The Metric Maven has published a new book titled The Dimensions of The Cosmos. It examines the basic quantities of the world from yocto to Yotta with a mixture of scientific anecdotes and may be purchased here.


Close Enough for American Work

Rose-QuartzBy The Metric Maven

Metric Day Edition

Recently my Significant Other (SO) requested that I take her to a rock and mineral shop. She had driven past it many times, but never stopped. There were all manner of minerals and small fossils. The displays were all very interesting and it seemed I would be destined to look, but not to make a purchase. Then, I noticed the tools section. There was a common inch ruler with a centimeter scale on its opposite edge. Yet another sad testament to metric “practice” in the US. Nothing unexpected there. To my surprise there was also a small dual-scale caliper with þe olde English and metric, but it had fractional inches on one side and millimeters on the other. I was quite surprised and for $7.50 I could not resist purchasing it. Here is a photo:


Inexpensive Calipers (click to enlarge)

My SO, who had requested we visit, did not make a purchase, but I did. When I arrived at the cash register, an older man with a beard was waiting. I commented on the millimeter scale on the calipers and that it did not have centimeters. The man did not miss a beat and said “We have to have them, all the precious stones are measured in millimeters.”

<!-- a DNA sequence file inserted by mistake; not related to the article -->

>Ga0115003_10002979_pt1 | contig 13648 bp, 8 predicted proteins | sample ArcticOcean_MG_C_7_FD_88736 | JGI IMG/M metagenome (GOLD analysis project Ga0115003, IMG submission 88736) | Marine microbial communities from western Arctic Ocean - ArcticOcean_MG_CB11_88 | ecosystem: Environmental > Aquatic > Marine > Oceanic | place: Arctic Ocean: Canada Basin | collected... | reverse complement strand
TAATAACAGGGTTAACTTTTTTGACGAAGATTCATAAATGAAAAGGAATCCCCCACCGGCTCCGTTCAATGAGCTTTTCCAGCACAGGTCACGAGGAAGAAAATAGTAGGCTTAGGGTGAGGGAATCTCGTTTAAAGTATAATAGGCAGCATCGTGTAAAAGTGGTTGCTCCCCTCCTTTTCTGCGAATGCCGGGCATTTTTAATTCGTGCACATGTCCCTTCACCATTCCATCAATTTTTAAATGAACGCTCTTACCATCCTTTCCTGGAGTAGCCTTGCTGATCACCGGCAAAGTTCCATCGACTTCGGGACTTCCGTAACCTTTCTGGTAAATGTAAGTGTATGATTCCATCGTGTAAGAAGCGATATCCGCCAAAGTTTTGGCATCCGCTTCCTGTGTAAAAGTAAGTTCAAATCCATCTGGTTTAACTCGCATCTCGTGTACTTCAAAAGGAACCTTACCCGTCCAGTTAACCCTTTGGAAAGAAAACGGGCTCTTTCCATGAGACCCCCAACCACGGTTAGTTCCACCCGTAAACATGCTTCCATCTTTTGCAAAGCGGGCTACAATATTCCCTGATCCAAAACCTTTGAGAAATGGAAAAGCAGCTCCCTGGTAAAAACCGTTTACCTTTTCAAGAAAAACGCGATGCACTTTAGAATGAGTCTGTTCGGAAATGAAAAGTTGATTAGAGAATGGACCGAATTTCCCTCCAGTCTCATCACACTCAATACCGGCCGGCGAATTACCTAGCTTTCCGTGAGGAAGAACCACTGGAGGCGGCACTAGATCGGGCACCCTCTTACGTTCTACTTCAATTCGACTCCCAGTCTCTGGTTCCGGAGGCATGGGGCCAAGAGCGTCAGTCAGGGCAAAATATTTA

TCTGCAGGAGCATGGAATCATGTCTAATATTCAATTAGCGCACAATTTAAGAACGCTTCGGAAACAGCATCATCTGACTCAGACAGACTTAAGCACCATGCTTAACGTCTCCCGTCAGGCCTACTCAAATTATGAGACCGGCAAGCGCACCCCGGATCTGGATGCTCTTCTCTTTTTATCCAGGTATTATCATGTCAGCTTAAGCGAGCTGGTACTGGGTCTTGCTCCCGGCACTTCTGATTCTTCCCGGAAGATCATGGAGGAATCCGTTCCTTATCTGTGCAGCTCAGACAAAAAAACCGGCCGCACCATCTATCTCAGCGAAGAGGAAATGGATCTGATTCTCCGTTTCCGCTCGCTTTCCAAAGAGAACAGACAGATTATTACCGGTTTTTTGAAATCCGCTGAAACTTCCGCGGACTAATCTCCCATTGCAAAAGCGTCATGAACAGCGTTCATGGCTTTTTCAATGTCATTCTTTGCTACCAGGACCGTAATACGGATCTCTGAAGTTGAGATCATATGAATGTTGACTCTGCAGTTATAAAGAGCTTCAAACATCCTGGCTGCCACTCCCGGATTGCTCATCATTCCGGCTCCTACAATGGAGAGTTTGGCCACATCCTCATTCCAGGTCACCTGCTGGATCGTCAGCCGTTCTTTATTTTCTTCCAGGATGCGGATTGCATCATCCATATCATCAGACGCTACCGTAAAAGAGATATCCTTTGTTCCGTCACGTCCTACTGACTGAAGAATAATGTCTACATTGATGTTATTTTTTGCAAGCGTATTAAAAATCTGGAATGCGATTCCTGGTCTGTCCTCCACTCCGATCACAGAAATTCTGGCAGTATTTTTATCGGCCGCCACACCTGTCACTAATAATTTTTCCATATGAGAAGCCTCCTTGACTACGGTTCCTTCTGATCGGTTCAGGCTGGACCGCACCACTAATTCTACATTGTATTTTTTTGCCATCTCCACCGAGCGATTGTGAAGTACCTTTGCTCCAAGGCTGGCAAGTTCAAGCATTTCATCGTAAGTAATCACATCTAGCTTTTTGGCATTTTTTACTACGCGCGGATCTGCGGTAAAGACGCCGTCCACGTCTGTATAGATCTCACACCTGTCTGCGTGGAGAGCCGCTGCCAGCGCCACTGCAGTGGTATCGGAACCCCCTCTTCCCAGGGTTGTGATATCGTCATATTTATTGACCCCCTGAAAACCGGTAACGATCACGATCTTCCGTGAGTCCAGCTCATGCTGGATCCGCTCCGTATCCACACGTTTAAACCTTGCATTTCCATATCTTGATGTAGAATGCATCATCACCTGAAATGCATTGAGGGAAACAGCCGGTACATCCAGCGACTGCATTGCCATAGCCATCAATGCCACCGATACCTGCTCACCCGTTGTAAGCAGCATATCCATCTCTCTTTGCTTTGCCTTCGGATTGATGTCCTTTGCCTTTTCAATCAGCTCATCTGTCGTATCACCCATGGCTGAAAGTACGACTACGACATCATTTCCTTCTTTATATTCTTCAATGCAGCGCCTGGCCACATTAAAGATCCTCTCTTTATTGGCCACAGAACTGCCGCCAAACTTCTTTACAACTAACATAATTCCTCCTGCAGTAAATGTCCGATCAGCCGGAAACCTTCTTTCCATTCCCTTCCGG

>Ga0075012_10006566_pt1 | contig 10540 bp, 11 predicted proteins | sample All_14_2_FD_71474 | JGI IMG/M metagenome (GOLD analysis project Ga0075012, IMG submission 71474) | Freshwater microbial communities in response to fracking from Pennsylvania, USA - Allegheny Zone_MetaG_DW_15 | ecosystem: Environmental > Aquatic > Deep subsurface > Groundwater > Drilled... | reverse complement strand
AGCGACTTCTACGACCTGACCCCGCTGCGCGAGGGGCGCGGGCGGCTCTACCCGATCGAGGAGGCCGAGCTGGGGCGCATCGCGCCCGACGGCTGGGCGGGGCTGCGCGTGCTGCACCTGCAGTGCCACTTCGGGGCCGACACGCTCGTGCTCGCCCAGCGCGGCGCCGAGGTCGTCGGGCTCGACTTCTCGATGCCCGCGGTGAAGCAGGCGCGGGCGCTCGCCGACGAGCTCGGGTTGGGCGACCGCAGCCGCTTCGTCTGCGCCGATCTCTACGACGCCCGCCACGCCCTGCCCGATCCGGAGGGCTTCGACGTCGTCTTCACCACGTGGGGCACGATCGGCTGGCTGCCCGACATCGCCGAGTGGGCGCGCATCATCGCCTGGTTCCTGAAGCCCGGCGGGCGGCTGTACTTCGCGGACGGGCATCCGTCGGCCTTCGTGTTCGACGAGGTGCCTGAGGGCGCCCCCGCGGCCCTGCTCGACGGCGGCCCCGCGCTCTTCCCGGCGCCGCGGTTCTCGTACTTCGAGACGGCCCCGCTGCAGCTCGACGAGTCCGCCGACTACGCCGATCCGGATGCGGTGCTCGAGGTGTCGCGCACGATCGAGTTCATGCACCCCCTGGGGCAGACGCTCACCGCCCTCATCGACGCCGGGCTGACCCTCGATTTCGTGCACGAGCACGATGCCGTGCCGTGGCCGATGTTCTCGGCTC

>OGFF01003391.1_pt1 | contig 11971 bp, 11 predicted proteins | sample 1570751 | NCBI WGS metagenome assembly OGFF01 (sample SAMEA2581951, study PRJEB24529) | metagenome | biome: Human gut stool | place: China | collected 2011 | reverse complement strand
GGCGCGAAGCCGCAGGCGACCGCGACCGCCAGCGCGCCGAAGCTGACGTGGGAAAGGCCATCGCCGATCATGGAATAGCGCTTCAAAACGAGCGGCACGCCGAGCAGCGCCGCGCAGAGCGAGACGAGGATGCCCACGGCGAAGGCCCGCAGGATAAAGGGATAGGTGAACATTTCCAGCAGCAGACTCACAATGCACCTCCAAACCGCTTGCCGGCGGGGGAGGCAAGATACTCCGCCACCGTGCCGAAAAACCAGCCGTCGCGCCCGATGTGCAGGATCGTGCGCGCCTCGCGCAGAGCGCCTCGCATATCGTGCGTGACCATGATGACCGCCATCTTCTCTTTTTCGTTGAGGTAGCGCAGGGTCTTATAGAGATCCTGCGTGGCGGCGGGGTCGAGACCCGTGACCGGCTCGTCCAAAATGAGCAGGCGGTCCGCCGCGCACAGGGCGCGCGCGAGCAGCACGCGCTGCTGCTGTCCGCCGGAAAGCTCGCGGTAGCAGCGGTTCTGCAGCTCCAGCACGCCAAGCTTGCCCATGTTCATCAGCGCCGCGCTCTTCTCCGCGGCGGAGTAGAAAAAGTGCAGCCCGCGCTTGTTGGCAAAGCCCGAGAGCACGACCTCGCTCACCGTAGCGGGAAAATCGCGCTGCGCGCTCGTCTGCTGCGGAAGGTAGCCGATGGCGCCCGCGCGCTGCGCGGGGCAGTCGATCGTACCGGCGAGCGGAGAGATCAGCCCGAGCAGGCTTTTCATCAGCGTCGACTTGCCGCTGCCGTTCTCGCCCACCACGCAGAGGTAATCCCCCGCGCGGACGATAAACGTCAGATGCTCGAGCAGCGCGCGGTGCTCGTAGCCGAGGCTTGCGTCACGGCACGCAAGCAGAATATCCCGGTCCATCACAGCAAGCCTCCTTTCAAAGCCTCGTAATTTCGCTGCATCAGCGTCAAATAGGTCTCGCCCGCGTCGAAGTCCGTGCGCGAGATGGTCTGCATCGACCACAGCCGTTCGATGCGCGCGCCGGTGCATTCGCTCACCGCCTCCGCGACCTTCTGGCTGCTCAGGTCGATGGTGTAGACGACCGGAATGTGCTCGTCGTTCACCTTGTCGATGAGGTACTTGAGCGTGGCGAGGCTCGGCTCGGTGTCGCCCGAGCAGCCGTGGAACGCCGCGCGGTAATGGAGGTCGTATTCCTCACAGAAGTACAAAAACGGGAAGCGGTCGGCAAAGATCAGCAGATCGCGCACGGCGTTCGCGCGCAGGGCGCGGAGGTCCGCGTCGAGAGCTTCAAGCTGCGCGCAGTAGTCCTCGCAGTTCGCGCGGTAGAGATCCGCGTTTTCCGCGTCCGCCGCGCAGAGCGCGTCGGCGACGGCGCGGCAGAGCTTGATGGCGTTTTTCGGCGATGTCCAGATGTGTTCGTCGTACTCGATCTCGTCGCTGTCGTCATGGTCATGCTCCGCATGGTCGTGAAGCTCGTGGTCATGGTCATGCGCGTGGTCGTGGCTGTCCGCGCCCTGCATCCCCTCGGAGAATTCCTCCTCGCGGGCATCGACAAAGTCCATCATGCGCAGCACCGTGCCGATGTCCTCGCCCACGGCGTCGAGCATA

I looked at the calipers with more care and noticed a lower scale.

Then I said: “Oh my goodness, look at this, it has a vernier scale on the metric side.”

The cashier had no idea what a vernier scale is. I did my best to explain it from memory. I also told him that in my opinion, the creation of the vernier scale was a very important development in the history of engineering and science. I recalled that I had learned to use a vernier scale when using a micrometer during my time working as an offset pressman. It was in Daniel J. Boorstein’s book The Discoverers (pg 400) that I first ran into a historical discussion of the vernier scale. The scale was created by French Mathematician Pierre Vernier (1580–1637) and bears his name.

A U.S. Quarter Dollar coin has a diameter of 24.26 millimeters. I placed a current 25 cent coin into the calipers to measure it. The scale is shown below:


Vernier measurement of a US quarter Dollar (click to enlarge)

The first line of the vernier scale indicates the measured length is between 24 and 25 millimeters. We next look for the vernier line that matches up best with the upper scale. The three is probably the closest to the best alignment and so we could estimate that the diameter is about 24.3 mm. This deviation is only 0.04 mm (40 um) from the design value. This is a very close estimate for such a roughly fabricated device.